In a flurry of activity, the Kansas House debated and gave final approval to nearly 70 bills in this last week before turnaround. Well over half of those were non-controversial bills, and passed unanimously, or nearly-unanimously. A couple of examples:
The House considered HB 2674 on Feb. 22, which would create the Kansas Telemedicine Act, in effort to establish coverage parity between in-person and telemedicine-delivered healthcare.
Under the provisions of the bill, telemedicine must meet the same standard of care as an in-person interaction, and would increase access to healthcare services for patients in both rural and urban areas.
Patients would have increased access to services that aren’t readily available to them in their community, and experience more convenient access, which may reduce long term health care costs associated with treatment, due to a lack of services. In addition, HB 2674 provides coverage parity because the healthcare services provided could not be denied for reimbursement solely on the basis of having been delivered via telemedicine or based on the lack of a physical location.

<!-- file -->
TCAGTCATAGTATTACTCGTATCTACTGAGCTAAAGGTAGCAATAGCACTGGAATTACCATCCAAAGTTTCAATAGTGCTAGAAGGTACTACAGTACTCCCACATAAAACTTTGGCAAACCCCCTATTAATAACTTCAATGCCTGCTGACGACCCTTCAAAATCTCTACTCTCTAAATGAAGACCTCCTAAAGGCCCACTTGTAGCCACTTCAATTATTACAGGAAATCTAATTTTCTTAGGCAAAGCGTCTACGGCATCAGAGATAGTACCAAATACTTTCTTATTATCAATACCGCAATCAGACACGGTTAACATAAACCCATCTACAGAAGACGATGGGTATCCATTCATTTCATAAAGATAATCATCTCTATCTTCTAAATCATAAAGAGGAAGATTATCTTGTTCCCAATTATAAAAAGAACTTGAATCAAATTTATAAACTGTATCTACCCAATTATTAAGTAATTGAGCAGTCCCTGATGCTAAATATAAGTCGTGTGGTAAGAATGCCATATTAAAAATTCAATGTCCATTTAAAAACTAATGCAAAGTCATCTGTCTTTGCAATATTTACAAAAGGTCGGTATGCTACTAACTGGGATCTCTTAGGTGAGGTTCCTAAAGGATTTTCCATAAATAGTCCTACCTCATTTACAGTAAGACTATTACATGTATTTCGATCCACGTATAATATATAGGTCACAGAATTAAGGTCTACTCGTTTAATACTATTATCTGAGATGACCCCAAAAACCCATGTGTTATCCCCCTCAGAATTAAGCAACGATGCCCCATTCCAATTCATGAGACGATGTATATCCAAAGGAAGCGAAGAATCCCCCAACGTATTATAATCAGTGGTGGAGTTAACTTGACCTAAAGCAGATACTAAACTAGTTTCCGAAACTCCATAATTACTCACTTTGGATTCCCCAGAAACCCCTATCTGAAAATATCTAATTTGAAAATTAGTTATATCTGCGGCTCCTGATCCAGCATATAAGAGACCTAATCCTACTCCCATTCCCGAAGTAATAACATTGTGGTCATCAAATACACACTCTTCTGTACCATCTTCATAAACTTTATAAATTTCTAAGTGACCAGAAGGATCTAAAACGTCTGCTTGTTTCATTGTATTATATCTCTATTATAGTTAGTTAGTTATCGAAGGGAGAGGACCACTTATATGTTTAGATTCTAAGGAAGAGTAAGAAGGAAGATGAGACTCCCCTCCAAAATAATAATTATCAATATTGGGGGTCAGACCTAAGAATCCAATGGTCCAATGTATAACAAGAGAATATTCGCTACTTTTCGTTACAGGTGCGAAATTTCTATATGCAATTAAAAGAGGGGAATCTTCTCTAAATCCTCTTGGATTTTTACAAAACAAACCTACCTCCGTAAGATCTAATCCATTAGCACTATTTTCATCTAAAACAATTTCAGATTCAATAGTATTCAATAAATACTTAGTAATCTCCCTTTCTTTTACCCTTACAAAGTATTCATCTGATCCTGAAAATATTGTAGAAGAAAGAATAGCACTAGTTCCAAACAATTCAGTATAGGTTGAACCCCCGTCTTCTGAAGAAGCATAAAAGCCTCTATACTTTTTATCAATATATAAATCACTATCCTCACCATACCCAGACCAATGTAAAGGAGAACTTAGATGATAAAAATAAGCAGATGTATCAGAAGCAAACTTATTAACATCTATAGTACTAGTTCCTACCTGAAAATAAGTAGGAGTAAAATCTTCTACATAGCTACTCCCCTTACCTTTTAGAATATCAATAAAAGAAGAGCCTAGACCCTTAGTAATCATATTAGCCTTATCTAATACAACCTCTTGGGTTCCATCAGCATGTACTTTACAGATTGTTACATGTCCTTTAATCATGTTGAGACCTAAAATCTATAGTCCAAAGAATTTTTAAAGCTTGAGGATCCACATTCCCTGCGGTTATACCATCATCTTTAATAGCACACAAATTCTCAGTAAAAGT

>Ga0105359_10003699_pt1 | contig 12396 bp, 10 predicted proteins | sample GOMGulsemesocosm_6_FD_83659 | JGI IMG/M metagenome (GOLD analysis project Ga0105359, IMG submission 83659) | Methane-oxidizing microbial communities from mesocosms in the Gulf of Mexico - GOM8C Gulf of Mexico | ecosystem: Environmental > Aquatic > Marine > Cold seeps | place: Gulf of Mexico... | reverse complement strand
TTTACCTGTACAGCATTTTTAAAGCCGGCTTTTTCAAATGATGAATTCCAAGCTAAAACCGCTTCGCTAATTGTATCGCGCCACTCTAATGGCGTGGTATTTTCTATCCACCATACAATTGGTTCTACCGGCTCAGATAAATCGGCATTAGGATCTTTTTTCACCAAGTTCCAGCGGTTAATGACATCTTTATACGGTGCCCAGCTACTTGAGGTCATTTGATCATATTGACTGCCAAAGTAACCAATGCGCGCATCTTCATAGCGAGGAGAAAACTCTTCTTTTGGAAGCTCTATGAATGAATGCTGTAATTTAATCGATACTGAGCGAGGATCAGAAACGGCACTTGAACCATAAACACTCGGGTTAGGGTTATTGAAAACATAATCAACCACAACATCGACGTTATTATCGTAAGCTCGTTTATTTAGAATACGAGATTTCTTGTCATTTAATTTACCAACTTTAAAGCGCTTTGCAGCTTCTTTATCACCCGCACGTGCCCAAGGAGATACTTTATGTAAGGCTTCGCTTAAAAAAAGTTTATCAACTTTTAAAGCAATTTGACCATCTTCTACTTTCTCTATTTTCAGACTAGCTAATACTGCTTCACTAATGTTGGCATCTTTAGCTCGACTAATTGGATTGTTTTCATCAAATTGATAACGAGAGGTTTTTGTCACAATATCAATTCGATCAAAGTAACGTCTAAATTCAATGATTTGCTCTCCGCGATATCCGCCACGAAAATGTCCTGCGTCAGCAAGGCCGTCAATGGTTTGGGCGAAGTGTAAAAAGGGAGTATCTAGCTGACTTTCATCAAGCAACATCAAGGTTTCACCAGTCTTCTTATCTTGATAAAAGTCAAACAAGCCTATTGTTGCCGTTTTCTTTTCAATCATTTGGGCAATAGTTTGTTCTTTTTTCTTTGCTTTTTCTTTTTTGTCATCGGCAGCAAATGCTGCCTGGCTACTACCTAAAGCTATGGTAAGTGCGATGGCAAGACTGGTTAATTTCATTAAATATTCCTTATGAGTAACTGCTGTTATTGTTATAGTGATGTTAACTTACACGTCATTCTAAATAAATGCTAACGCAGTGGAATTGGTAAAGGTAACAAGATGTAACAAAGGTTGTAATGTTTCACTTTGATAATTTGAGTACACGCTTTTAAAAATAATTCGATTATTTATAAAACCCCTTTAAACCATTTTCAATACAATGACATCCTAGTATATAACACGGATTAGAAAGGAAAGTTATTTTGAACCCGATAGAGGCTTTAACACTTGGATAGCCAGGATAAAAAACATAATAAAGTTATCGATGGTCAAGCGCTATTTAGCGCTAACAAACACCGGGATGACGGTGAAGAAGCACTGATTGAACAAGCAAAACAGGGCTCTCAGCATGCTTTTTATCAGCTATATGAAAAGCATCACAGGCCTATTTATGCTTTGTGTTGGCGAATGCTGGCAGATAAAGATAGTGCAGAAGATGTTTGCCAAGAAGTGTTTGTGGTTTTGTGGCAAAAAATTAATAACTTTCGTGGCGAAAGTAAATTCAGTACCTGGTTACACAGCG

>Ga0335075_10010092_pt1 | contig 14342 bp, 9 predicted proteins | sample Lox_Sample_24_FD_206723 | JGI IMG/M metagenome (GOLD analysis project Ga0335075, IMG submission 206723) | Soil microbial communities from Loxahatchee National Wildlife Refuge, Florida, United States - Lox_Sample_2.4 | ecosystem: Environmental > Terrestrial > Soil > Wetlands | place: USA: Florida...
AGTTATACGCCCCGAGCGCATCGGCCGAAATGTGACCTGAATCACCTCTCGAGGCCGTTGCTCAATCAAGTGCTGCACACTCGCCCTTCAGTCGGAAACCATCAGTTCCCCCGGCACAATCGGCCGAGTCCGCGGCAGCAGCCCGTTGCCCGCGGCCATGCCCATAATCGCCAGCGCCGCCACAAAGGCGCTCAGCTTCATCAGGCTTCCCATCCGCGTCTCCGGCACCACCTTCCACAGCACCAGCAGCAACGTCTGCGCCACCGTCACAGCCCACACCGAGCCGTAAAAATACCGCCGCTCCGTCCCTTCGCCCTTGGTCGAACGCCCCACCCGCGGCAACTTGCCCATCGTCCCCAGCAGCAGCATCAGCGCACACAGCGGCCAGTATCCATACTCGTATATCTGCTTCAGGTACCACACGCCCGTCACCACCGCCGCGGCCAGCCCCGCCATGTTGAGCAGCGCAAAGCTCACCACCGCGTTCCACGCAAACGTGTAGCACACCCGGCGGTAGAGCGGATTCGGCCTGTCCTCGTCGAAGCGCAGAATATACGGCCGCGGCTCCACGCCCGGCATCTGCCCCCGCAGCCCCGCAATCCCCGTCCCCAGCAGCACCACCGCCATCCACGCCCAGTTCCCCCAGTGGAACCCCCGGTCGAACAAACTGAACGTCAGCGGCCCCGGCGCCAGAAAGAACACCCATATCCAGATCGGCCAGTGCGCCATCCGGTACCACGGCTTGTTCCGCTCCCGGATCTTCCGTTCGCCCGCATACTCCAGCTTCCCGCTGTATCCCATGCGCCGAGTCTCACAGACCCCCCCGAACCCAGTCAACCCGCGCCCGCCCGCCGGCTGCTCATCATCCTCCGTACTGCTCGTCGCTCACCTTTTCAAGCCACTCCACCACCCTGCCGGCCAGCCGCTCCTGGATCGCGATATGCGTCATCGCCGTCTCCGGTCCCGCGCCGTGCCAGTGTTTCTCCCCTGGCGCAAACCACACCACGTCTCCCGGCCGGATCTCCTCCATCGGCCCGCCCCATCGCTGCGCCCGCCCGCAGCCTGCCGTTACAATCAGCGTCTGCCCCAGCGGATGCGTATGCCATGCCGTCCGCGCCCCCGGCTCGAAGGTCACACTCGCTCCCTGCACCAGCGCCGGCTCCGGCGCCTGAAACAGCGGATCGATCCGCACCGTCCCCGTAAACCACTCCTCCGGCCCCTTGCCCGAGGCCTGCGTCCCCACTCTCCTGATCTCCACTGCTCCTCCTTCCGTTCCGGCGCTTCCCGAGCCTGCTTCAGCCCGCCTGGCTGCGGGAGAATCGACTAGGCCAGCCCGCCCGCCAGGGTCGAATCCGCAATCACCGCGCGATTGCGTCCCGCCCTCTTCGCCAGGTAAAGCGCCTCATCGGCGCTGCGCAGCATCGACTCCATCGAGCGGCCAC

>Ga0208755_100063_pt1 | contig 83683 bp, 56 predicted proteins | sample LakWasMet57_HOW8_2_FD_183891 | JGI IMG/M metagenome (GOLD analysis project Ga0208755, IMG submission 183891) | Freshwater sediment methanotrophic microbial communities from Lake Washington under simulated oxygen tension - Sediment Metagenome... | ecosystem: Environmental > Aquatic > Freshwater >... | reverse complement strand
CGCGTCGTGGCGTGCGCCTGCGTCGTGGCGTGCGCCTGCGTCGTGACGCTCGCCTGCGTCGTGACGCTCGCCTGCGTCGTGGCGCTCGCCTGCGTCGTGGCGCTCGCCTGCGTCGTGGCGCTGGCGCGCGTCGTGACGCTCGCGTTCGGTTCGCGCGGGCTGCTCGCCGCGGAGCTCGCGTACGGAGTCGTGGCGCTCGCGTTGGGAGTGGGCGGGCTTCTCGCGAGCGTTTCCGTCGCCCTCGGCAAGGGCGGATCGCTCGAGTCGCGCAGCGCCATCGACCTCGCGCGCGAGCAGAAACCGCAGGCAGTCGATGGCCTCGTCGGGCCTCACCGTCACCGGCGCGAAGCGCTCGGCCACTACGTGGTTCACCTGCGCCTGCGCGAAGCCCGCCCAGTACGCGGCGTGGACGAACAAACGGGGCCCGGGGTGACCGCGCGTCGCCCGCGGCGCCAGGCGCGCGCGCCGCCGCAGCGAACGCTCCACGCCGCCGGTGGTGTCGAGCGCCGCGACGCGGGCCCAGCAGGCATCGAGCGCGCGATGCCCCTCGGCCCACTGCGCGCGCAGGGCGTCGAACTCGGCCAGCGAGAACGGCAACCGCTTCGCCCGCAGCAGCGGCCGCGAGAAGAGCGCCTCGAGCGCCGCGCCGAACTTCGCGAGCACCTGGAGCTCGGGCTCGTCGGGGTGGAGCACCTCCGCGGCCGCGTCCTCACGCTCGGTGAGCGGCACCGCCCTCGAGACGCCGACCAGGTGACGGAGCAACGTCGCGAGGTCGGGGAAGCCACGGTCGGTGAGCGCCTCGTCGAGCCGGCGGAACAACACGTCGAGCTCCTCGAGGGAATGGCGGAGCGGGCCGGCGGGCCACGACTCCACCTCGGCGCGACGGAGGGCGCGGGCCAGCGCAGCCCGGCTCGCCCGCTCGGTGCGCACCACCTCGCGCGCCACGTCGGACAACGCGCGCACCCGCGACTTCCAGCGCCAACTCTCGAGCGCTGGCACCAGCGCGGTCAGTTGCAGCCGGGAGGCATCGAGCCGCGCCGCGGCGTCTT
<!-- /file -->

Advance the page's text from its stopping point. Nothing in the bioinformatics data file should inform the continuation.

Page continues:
Physicians, physician assistants, advanced practice registered nurses, and licensed mental health professionals alike would be able to dispense their services via telemedicine to patients in a more convenient manner, thereby improving the health and lifestyle of many who have difficulty accessing immediate healthcare. The bill would also prohibit any authorization of delivery of any abortion procedure via telemedicine, and such language in the bill is nonseverable. HIPAA laws would apply to telemedical services in the standard manner, and patient confidentiality would be protected as usual.
HB 2674 was approved by the Health and Human Services Committee on Feb. 19, and passed the House with a unanimous vote of 117-0.
This past week, the House passed HB 2581, also known as the “swatting” bill, which was drafted in response to the rising frequency of false 911 calls. A false call can result in the unnecessary deployment of SWAT and law enforcement, but more tragically, one such call caused a death last year in Wichita.
A California resident disguised his phone number and called authorities in Wichita, claiming he was armed and dangerous, and threatening violence at a Wichita household. SWAT members were deployed under such impressions, and a resident was killed at the scene.
This bill would significantly increase the criminal penalties for individuals who make these false calls. Should such calls result in a fatality, the sentencing level would be a severity level 1, person felony, the harshest penalty on record in Kansas. This bill was passed by the House unanimously and may now be considered by the Senate.
The House will begin to examine those bills sent over by the Senate. The Senate, in turn, will examine those bills we sent to them. That process lasts until late March.
Les Mason is the Kansas House Representative for District 73, which covers much of McPherson County.